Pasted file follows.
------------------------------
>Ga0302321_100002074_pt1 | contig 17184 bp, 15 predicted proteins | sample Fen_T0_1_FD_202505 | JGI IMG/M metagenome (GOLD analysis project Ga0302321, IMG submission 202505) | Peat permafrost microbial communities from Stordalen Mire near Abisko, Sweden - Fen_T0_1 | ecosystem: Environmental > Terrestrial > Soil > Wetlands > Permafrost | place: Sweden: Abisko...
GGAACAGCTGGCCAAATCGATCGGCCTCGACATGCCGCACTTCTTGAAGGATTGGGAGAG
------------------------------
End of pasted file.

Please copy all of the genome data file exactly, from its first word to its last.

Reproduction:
>Ga0302321_100002074_pt1 | contig 17184 bp, 15 predicted proteins | sample Fen_T0_1_FD_202505 | JGI IMG/M metagenome (GOLD analysis project Ga0302321, IMG submission 202505) | Peat permafrost microbial communities from Stordalen Mire near Abisko, Sweden - Fen_T0_1 | ecosystem: Environmental > Terrestrial > Soil > Wetlands > Permafrost | place: Sweden: Abisko...
GGAACAGCTGGCCAAATCGATCGGCCTCGACATGCCGCACTTCTTGAAGGATTGGGAGAG